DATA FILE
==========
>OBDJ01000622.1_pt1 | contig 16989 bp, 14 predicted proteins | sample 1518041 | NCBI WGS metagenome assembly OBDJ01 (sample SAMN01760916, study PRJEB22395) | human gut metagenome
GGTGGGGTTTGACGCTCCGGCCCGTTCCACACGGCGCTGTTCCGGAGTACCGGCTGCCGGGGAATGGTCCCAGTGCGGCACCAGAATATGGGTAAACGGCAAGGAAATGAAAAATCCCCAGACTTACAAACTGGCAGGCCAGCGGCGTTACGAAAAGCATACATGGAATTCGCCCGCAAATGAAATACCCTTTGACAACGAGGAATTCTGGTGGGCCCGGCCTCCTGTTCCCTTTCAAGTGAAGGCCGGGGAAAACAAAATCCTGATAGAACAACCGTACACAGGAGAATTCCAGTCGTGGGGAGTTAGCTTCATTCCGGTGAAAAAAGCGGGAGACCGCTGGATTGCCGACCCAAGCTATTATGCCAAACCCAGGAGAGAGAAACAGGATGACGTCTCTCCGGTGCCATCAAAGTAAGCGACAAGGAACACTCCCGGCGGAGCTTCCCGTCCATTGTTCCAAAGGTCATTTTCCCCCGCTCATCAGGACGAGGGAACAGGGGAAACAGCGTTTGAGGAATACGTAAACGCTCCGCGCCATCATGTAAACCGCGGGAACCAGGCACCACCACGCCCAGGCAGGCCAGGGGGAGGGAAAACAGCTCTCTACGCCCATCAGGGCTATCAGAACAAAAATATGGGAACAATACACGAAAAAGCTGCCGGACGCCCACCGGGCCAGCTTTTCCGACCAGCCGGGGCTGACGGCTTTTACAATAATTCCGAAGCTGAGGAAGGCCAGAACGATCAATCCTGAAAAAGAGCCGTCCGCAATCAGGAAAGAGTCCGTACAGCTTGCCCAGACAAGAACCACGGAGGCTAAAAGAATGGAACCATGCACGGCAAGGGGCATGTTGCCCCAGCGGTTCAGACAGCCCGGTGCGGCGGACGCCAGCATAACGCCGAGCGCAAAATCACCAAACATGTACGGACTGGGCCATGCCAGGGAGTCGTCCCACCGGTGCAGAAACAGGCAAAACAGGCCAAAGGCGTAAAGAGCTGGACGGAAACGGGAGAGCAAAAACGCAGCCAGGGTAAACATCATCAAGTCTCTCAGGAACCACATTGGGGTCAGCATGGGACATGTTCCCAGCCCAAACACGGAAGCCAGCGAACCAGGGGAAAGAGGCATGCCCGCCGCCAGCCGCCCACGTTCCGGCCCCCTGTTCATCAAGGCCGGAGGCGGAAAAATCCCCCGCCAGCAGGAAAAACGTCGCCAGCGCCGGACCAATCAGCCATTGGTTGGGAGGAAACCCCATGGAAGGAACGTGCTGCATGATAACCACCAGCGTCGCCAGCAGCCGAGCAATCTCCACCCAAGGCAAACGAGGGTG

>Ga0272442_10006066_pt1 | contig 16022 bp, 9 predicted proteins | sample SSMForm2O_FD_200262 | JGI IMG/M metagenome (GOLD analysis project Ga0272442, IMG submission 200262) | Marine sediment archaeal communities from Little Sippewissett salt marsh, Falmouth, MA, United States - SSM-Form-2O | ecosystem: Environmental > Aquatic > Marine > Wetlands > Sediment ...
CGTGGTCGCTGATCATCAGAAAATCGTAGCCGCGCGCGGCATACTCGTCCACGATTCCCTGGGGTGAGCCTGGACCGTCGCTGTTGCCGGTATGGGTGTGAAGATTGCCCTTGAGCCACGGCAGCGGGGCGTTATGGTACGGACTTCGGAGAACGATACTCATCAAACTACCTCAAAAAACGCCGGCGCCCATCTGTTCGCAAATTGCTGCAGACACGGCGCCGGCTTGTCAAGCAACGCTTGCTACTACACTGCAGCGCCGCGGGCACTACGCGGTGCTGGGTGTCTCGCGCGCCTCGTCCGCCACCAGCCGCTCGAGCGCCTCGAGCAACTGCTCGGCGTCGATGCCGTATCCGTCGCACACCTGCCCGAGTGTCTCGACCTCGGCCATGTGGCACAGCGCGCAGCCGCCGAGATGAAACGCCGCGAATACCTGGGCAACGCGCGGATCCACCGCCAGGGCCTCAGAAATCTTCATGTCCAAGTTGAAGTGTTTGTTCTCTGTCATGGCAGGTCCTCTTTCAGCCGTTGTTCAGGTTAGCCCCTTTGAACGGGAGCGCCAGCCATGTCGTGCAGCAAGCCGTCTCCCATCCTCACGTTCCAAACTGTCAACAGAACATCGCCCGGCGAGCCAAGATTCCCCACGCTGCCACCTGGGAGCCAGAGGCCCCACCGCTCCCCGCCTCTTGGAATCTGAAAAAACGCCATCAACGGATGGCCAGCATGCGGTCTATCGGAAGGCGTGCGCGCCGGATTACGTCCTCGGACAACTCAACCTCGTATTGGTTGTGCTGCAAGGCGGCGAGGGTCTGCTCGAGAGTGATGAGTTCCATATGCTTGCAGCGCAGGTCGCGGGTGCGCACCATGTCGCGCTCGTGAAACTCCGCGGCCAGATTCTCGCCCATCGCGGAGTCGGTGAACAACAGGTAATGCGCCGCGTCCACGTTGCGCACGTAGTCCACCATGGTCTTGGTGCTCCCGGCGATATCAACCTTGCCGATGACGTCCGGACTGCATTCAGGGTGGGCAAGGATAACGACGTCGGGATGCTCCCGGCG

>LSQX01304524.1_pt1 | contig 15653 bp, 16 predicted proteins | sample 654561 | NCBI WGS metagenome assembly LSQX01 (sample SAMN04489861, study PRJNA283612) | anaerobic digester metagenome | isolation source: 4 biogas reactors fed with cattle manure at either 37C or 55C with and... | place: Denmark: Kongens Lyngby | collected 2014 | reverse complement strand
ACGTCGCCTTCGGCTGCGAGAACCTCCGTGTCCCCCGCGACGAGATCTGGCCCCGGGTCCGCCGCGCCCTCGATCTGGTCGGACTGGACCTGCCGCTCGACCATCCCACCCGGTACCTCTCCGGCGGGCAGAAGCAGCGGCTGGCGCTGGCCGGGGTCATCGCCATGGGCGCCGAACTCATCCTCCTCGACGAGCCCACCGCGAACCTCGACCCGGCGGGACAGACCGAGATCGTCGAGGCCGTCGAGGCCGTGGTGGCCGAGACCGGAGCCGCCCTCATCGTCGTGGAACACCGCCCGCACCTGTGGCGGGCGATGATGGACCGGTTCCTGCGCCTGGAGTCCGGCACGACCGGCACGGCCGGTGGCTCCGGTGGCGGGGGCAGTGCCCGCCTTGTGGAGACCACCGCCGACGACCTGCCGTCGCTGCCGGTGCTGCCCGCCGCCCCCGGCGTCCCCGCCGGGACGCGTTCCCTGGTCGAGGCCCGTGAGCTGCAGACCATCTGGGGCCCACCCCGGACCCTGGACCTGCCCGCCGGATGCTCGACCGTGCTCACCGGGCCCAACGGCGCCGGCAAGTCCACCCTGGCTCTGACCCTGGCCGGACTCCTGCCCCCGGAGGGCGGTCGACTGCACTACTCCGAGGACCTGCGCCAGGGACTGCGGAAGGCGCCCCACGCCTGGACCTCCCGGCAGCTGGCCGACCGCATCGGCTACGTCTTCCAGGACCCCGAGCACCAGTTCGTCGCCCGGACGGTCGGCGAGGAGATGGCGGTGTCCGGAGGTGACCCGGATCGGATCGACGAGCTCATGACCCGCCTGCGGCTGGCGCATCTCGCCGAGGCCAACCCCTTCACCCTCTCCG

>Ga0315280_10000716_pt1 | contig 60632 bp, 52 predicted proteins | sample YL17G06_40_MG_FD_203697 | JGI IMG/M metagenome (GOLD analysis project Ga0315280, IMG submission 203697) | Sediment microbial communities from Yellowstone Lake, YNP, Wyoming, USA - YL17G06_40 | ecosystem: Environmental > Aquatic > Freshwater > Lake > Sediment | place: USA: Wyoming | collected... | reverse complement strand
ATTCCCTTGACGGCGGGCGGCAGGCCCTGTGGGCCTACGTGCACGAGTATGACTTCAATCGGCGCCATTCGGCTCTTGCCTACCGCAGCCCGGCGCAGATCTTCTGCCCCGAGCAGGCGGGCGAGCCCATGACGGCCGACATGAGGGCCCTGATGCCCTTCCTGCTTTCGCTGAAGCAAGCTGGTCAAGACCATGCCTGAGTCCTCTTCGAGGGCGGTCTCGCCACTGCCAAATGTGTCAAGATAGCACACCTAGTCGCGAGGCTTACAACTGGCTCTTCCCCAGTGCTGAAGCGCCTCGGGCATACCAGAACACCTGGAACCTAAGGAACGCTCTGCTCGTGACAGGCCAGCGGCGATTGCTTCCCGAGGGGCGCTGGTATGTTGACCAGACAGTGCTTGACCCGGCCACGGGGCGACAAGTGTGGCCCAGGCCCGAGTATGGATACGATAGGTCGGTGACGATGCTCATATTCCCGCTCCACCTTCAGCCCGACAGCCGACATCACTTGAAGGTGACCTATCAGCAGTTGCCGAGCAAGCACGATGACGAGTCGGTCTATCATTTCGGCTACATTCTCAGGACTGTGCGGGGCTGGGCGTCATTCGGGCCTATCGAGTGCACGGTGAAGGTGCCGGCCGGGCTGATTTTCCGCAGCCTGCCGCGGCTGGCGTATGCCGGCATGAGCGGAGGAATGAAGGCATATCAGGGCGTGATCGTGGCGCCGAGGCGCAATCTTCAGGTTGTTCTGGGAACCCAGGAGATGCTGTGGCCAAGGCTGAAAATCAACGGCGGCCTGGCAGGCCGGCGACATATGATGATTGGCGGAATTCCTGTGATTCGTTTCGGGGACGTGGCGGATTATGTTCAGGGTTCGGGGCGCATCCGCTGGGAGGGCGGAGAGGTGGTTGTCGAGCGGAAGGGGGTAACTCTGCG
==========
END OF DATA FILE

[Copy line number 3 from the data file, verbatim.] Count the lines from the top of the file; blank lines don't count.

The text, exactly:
>Ga0272442_10006066_pt1 | contig 16022 bp, 9 predicted proteins | sample SSMForm2O_FD_200262 | JGI IMG/M metagenome (GOLD analysis project Ga0272442, IMG submission 200262) | Marine sediment archaeal communities from Little Sippewissett salt marsh, Falmouth, MA, United States - SSM-Form-2O | ecosystem: Environmental > Aquatic > Marine > Wetlands > Sediment ...